Tuesday, January 31, 2006

To know oneself as we know another

"When birding one morning at sunrise, I asked a bird I didn't know if he knew what kind of bird he was himself, and he said he didn't but he could always tell another bird of the same kind when he saw one." - Robert Frost in Antaeus - Journals.

Sunday, January 29, 2006

The Ostrich

Ogden Nash

The ostrich roams the great Sahara.
Its mouth is wide, its neck is narra.
It has such long and lofty legs,
I'm glad it sits to lay its eggs.

Monday, January 16, 2006

I drew these pictures out of photos a long time back. Got them scanned and uploaded them.

Gannet: drawn from photograph in Sunday magazine- The Hindu
20 march 2004

Kestrel: Drawn from photograph in the book'The gift of birds' published by National wildlife federation(U.S.A)

21 june 2005

Sunday, January 15, 2006

Bird Brain.

The scene: a traffic light crossing
on a university campus in Japan. Carrion crows and humans line up patiently, waiting for the traffic to halt.

When the lights change, the birds hop in front of the cars and place walnuts, which they picked from the adjoining trees, on the road. After the lights turn green again, the birds fly away and vehicles drive over the nuts, cracking them open. Finally, when it’s time to cross again, the crows join the pedestrians and pick up their meal.

If the cars miss the nuts, the birds sometimes hop back and put them somewhere else on the road. Or they sit on electricity wires and drop them in front of vehicles.

Read the full article on these bird brains here

Friday, January 13, 2006

Breakfast---- P.H. Kilby

Good morning little earthworm,
Said the speckled thrush,
Where would you be going,
So early in a rush?
I’m off to find some breakfast,
He answered with a frown.
Well so am I sir, said the thrush
And quickly gulped him down.

Saturday, January 07, 2006

And if you thought my puns were bad...look things are getting verse

The Seagull
Ogden Nash.
Hark to the whimper of the sea-gull;
He weeps because he's not an ea-gull.
Suppose you were, you silly sea-gull,
Could you explain it to your she-gull?

You can tell these birds anything and they'll believe you...They are pretty Gull-ible.

Friday, January 06, 2006

The Mystery of the Missing Merops

As early as October each year, we'd find our colony invaded by swarms of small green bee-eaters (M. orientalis), like I mentioned last year in this post. They were especially fond of one tree one road away from us, and they' d raise quite a din settling down for the night, every night of the winter.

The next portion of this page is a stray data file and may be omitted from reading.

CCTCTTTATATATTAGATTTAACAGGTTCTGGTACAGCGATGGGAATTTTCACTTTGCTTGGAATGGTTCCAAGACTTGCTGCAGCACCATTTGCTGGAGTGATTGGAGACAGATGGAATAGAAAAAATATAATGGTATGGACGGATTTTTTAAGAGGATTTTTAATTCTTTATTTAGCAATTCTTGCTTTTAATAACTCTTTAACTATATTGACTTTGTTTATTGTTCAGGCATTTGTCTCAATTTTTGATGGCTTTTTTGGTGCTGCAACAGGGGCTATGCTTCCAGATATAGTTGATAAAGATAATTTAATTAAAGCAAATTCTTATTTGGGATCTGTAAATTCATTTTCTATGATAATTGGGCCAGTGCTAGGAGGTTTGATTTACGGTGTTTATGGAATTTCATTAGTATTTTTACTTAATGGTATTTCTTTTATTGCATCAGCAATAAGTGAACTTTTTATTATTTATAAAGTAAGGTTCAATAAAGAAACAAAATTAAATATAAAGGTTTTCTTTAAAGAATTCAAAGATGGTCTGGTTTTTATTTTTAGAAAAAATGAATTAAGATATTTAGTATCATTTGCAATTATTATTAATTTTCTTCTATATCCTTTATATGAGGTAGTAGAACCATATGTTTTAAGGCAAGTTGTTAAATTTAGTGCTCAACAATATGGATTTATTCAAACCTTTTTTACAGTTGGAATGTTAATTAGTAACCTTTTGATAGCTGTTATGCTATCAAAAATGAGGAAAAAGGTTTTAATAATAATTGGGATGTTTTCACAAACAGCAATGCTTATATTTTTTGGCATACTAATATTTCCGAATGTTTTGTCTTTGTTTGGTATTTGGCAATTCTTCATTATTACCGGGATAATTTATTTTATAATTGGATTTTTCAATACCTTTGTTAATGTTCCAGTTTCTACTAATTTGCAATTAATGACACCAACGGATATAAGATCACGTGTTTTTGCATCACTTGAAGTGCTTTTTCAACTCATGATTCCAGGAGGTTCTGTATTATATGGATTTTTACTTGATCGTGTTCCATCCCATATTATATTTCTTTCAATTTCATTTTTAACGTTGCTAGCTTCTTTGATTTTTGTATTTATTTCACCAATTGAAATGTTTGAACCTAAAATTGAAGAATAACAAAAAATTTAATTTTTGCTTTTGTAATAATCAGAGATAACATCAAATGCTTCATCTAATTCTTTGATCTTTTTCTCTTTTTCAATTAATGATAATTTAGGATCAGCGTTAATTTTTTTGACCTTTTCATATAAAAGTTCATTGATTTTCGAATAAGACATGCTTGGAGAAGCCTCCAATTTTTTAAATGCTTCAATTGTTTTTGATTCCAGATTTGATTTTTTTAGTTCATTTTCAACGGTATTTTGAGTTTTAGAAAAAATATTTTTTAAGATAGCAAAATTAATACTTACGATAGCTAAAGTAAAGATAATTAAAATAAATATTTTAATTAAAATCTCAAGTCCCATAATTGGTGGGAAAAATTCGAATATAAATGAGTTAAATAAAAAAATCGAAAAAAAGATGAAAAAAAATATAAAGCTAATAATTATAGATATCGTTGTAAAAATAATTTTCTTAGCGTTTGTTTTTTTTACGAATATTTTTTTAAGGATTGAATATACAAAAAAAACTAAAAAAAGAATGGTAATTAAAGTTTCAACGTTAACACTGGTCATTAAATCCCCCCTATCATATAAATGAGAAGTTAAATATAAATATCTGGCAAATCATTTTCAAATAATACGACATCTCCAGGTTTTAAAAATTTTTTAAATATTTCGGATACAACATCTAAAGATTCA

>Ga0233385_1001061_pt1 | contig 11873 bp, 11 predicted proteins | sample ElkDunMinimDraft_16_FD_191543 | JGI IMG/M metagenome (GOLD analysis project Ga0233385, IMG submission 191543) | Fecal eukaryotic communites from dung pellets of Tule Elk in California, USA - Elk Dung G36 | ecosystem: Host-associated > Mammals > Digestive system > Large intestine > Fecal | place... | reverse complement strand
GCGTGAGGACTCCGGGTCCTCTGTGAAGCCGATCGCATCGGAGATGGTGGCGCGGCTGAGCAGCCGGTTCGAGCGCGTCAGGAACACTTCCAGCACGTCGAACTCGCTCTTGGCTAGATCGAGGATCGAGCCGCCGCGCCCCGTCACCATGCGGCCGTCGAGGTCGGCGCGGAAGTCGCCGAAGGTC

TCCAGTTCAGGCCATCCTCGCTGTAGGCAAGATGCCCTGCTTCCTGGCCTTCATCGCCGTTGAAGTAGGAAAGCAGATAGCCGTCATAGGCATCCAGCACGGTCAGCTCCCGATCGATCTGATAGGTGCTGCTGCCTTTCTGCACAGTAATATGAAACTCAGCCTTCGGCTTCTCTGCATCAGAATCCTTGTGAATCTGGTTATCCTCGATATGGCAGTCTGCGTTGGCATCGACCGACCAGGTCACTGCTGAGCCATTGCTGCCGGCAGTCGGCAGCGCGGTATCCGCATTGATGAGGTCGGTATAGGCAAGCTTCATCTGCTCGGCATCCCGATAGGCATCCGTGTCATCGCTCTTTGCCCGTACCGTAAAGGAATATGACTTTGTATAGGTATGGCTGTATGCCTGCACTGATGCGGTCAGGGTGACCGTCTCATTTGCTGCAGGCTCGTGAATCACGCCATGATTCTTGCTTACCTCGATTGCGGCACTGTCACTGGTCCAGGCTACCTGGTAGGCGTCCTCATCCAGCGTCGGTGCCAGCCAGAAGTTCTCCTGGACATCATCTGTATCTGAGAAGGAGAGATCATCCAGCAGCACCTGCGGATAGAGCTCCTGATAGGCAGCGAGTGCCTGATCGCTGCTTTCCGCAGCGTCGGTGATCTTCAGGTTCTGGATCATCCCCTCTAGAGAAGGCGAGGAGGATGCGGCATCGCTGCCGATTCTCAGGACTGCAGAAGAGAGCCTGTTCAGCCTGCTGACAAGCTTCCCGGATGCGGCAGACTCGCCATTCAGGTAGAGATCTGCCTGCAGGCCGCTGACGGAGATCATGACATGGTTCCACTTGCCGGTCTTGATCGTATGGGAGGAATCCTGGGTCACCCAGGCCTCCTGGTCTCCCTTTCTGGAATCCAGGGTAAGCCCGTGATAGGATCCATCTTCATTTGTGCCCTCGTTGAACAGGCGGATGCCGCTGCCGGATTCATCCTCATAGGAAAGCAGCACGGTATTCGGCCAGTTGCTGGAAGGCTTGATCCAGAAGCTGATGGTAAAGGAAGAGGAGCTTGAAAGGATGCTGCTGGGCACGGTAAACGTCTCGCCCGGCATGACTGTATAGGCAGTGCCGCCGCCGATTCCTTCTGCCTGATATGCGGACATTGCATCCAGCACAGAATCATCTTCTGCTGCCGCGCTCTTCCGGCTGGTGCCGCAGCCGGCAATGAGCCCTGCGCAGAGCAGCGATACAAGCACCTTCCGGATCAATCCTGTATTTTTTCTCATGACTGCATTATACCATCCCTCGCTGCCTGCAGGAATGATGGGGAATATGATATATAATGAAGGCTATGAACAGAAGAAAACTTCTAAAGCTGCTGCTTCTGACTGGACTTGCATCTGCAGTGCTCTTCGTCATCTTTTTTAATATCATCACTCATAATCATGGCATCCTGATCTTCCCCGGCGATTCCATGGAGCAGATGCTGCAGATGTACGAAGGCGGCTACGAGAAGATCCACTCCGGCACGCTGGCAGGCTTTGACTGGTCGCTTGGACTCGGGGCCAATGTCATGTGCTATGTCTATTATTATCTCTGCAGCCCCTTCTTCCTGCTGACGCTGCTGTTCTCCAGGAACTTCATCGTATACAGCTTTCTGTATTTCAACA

They're missing this year. Just the odd ones are here but nowhere near the hundreds we saw last November.


Arjun, I have a riddle for you.

Q: Why did they fire the offcial at the bird sanctuary?

Thursday, January 05, 2006

Rhyme, no reason

Doing pomes, are we? Chalo, meri baari. Found this one in BBC's Wildlife magazine, September 2003. Part of a poetry contest organised by the magazine and Poetry Please, Radio 4.

Birds keep flying

in and out of my poem,
perching on the adjectives,
nesting between the lines.

They strut about
on long spindly legs
looking for worms
with their big beaks.

Their songs
are the most beautiful colours.

One of them is flying upside down.
I think that means
it feels at home.

I wouldn't mind, only
I had forty-eight lines on the nature of life
that they've pecked to ribbons,
and their droppings
have messed up all the rhymes.

I'm afraid they'll have to go.

-Michael Swan

First words

What shall I say first? Much clearing of throat happened; weighty words of welcome were being considered. Fortunately for all of us, fellow-contributors have set the tone with Nash (of whom I'm told there is an endless supply) and Richard Edwards, poet of great felicity. Hurrah!

As you, sharp reader, will have guessed: this blog is about birds, birding, birders. And what fun we will have!

So, there's nothing for it but to imitate one's betters and declare: Nitwit! Blubber! Oddment! Tweak!

The Birdwatcher's First Notebook-Richard Edwards

Monday- to the reservoir,
Real beginner’s luck,
Saw a quack-quack-quacking thing,
Think it was a . . .. grebe.

Tuesday- to the farmyard,
Only mud, but then,
Saw a cluck-cluck-clucking thing,
Think it was a . . . partridge.

Wednesday- out at midnight,
Tom-cats on the prowl,
Heard a twit- twit- twooing thing,
Think it was a . . . nightingale.

Thursday- to the seaside,
Weather grey and dull,
Saw a big white wailing thing,
Think it was a . . . spoonbill.

Friday- brown bird on the lawn,
Outside in a rush,
Saw a worm tug-tug-tugging thing,
Think it was a . . . pipit.

Saturday- to the heathery moor,
Scanned the sky and hark!
Heard a trill-trill-trilling thing,
Think it was a . . . curlew.

Sunday- tired of Birdwatching,
Made a bamboo wicket,
Asked some friends round,
cadged a bat,
Had a game of . . . football.

Wednesday, January 04, 2006

The Duck

Ogden Nash.

Behold the duck
It does not cluck.
A cluck it lacks.
It quacks.
It is special fond
Of a puddle or a pond.
When it dines or sups,
It bottoms ups.